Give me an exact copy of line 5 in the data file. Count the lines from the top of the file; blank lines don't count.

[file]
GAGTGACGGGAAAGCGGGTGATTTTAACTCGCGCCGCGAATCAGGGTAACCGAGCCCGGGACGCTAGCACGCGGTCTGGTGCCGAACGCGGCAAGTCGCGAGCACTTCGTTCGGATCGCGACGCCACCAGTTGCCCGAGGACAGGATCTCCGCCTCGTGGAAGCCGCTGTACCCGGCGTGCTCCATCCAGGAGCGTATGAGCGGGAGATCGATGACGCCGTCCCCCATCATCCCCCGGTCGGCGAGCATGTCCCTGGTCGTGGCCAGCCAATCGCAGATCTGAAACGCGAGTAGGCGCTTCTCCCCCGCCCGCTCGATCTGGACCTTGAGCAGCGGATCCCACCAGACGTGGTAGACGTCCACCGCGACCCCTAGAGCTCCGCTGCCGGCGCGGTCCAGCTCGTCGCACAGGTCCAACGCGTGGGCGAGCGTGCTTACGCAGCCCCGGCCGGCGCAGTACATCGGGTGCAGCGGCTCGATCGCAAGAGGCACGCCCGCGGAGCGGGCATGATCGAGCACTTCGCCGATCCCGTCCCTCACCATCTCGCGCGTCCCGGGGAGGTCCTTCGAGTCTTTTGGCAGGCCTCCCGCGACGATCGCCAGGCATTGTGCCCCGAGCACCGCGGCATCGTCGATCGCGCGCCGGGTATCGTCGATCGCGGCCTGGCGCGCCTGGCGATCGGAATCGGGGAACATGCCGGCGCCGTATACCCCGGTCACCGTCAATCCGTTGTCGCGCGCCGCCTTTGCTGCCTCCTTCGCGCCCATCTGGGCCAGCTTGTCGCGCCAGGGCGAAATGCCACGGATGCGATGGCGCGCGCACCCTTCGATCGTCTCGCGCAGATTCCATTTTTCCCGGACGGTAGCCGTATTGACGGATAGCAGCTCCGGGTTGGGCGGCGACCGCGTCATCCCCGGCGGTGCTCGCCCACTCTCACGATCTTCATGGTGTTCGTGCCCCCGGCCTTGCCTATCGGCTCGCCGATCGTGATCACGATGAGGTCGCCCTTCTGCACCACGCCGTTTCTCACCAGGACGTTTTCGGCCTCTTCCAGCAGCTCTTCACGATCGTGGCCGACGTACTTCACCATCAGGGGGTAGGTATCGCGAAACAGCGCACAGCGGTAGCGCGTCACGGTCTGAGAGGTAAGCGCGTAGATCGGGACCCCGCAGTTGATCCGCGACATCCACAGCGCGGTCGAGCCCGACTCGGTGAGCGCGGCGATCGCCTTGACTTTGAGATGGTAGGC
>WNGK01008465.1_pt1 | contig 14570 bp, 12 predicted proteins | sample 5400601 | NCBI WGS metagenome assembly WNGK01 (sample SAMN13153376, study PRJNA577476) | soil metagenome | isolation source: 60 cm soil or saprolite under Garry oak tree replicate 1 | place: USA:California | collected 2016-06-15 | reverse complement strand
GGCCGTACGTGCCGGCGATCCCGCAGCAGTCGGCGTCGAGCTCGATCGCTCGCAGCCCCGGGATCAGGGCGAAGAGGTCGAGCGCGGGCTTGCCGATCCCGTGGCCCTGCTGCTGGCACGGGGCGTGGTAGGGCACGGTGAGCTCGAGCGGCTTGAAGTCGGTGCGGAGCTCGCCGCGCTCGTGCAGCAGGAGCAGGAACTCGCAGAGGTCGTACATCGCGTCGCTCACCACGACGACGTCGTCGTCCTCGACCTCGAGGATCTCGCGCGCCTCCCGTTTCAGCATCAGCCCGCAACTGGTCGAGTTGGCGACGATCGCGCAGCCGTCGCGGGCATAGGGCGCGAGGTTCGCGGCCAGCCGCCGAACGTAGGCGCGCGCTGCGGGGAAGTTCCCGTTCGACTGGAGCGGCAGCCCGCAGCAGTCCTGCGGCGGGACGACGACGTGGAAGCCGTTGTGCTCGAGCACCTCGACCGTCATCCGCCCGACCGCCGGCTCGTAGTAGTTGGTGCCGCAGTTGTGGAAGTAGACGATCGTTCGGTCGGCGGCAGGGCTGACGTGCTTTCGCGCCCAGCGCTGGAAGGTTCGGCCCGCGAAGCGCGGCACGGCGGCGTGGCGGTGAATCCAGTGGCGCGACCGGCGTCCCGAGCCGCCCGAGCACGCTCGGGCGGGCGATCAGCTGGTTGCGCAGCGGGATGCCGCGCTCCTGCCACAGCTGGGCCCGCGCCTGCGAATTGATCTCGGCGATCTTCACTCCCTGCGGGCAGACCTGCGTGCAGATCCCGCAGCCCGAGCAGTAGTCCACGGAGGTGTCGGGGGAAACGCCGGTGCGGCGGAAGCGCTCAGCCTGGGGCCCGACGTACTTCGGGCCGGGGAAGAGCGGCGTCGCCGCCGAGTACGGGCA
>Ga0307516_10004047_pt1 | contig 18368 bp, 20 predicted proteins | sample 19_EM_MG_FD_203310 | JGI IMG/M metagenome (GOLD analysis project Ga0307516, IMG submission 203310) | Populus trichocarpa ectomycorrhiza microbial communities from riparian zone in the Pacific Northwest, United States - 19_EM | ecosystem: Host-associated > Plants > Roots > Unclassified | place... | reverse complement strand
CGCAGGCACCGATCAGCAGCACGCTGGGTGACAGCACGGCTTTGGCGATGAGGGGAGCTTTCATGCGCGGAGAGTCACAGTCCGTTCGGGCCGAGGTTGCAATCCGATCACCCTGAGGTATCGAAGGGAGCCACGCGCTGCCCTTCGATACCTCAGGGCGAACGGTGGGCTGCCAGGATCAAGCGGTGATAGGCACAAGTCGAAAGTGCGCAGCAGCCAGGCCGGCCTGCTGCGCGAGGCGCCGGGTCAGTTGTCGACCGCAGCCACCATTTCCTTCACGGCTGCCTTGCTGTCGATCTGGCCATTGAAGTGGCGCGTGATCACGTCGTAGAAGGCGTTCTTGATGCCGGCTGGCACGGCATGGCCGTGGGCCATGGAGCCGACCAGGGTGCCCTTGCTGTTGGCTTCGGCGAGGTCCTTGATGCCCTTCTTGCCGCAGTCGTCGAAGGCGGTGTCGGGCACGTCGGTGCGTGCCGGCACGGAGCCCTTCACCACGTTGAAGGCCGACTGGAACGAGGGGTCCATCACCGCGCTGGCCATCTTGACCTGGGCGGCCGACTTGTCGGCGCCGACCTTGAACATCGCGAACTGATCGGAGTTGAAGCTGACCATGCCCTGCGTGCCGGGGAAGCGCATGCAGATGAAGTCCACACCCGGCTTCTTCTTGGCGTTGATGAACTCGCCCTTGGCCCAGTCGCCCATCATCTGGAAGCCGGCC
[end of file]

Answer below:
CGCAGGCACCGATCAGCAGCACGCTGGGTGACAGCACGGCTTTGGCGATGAGGGGAGCTTTCATGCGCGGAGAGTCACAGTCCGTTCGGGCCGAGGTTGCAATCCGATCACCCTGAGGTATCGAAGGGAGCCACGCGCTGCCCTTCGATACCTCAGGGCGAACGGTGGGCTGCCAGGATCAAGCGGTGATAGGCACAAGTCGAAAGTGCGCAGCAGCCAGGCCGGCCTGCTGCGCGAGGCGCCGGGTCAGTTGTCGACCGCAGCCACCATTTCCTTCACGGCTGCCTTGCTGTCGATCTGGCCATTGAAGTGGCGCGTGATCACGTCGTAGAAGGCGTTCTTGATGCCGGCTGGCACGGCATGGCCGTGGGCCATGGAGCCGACCAGGGTGCCCTTGCTGTTGGCTTCGGCGAGGTCCTTGATGCCCTTCTTGCCGCAGTCGTCGAAGGCGGTGTCGGGCACGTCGGTGCGTGCCGGCACGGAGCCCTTCACCACGTTGAAGGCCGACTGGAACGAGGGGTCCATCACCGCGCTGGCCATCTTGACCTGGGCGGCCGACTTGTCGGCGCCGACCTTGAACATCGCGAACTGATCGGAGTTGAAGCTGACCATGCCCTGCGTGCCGGGGAAGCGCATGCAGATGAAGTCCACACCCGGCTTCTTCTTGGCGTTGATGAACTCGCCCTTGGCCCAGTCGCCCATCATCTGGAAGCCGGCC